What's the difference between hyperreal and surreal numbers?

The Wikipedia article on surreal numbers states that hyperreal numbers are a subfield of the surreals. If I understand correctly, both fields contain:

• real numbers
• a hierarchy of infinitesimal numbers like $\epsilon, \epsilon^2, \epsilon^3, \ldots$
• a hierarchy of transfinite numbers like $\omega, \omega^2, \omega^3, \ldots$ where $\omega = 1/\epsilon$

and both allow the four standard arithmetic operations to be applied to any combination of real, infinitesimal, and transfinite numbers. So what is the difference, if any, between these number systems? If the Wikipedia statement is accurate, what numbers are surreal but not hyperreal?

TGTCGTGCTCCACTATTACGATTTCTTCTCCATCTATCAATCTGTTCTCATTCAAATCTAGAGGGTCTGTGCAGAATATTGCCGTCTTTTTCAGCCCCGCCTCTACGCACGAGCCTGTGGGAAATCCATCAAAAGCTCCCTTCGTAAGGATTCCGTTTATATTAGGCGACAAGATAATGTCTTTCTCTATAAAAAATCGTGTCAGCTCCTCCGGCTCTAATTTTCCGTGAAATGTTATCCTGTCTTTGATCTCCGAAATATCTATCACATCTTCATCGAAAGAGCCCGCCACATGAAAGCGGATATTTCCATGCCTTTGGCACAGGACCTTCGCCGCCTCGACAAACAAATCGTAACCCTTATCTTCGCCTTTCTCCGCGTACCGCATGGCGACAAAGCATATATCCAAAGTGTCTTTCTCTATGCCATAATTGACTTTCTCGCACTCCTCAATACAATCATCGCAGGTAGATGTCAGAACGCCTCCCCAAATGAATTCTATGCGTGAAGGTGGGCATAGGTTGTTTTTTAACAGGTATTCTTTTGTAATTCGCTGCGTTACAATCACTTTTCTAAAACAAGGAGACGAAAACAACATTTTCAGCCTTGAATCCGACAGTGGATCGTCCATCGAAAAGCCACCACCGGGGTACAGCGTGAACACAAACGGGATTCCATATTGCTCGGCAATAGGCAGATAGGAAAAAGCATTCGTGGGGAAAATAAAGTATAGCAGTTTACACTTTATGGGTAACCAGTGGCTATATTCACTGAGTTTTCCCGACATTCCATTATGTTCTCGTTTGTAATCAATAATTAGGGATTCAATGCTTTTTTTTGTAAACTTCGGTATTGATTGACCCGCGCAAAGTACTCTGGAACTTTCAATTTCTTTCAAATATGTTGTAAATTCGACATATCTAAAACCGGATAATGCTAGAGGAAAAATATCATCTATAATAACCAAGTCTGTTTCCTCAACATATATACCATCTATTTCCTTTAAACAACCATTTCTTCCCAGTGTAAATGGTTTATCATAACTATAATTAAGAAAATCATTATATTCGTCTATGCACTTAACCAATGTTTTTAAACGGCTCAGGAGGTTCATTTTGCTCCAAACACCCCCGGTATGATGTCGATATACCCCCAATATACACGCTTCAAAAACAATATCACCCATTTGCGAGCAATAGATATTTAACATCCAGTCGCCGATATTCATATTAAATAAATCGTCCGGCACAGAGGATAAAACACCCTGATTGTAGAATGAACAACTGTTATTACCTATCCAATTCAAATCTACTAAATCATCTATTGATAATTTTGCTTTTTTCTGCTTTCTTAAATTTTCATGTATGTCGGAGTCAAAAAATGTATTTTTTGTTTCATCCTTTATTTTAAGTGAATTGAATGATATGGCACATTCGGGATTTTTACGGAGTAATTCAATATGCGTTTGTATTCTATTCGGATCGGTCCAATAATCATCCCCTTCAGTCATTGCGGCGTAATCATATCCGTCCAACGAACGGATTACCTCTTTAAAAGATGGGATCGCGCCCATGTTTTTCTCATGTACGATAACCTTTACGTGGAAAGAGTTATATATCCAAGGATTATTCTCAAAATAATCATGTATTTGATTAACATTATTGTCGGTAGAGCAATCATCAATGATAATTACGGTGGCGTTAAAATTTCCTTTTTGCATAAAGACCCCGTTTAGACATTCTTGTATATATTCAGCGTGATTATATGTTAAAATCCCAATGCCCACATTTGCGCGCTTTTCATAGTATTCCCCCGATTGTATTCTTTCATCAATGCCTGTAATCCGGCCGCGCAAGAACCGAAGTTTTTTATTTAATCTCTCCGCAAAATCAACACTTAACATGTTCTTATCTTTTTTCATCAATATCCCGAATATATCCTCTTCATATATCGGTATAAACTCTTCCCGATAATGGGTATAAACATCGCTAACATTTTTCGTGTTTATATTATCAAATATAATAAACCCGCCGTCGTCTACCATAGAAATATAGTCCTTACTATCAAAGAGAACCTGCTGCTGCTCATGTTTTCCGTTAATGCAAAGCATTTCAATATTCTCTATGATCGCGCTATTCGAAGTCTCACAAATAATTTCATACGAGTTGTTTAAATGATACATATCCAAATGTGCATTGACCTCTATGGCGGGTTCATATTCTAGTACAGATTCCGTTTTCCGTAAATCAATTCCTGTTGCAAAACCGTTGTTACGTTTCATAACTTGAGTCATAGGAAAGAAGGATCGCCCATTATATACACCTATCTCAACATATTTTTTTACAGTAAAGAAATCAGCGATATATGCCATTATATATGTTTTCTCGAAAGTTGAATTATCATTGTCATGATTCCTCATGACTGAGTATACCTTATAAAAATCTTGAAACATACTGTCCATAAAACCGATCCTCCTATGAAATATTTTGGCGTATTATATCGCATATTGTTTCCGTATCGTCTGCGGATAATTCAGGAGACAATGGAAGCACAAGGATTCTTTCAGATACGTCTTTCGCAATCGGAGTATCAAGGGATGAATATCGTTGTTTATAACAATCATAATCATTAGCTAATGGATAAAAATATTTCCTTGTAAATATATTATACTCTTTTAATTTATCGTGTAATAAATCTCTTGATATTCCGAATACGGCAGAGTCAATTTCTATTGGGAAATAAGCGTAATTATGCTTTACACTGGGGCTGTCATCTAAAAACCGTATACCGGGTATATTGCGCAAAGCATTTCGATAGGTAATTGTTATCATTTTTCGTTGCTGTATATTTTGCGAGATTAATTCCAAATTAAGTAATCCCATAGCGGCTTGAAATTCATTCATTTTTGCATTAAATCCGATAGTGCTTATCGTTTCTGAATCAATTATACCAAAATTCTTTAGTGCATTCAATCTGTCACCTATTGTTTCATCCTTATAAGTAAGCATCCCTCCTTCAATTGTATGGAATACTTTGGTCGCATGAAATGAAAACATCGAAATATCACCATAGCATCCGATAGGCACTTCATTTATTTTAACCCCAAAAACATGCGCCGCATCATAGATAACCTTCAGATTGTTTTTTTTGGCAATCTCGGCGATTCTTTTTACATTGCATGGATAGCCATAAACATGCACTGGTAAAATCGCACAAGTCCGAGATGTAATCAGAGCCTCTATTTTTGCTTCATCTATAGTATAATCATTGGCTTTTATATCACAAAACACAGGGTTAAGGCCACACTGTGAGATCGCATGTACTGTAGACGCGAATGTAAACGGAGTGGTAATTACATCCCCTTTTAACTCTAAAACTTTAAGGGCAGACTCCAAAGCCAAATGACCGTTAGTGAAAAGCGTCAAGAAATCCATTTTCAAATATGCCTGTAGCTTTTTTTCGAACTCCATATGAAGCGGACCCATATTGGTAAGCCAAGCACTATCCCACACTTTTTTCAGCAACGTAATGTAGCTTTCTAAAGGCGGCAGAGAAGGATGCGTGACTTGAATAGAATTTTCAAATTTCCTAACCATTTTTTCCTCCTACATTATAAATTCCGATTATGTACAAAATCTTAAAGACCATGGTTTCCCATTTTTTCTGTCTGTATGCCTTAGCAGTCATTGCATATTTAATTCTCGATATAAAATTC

-

There are many non-isomorphic non-standard models of reals; any of them can be called hyperreals, although one specific model (the ultrafilter construction on $\mathbb{R}^\mathbb{N}$) is often called "the" hyperreals.
For any (set-sized) non-standard model of the reals, call it $F$, we can construct a new non-standard model of the reals extending $F$ that contains an $F$-infinitessimal $\epsilon$: that is, $\epsilon$ is a positive number that is smaller than every positive element of $F$. Therefore, $F$ can't be dense in this extension: e.g. in this new model, the interval $[3+\epsilon, 3+2\epsilon]$ doesn't contain any elements of $F$. –  Hurkyl Oct 27 '12 at 8:25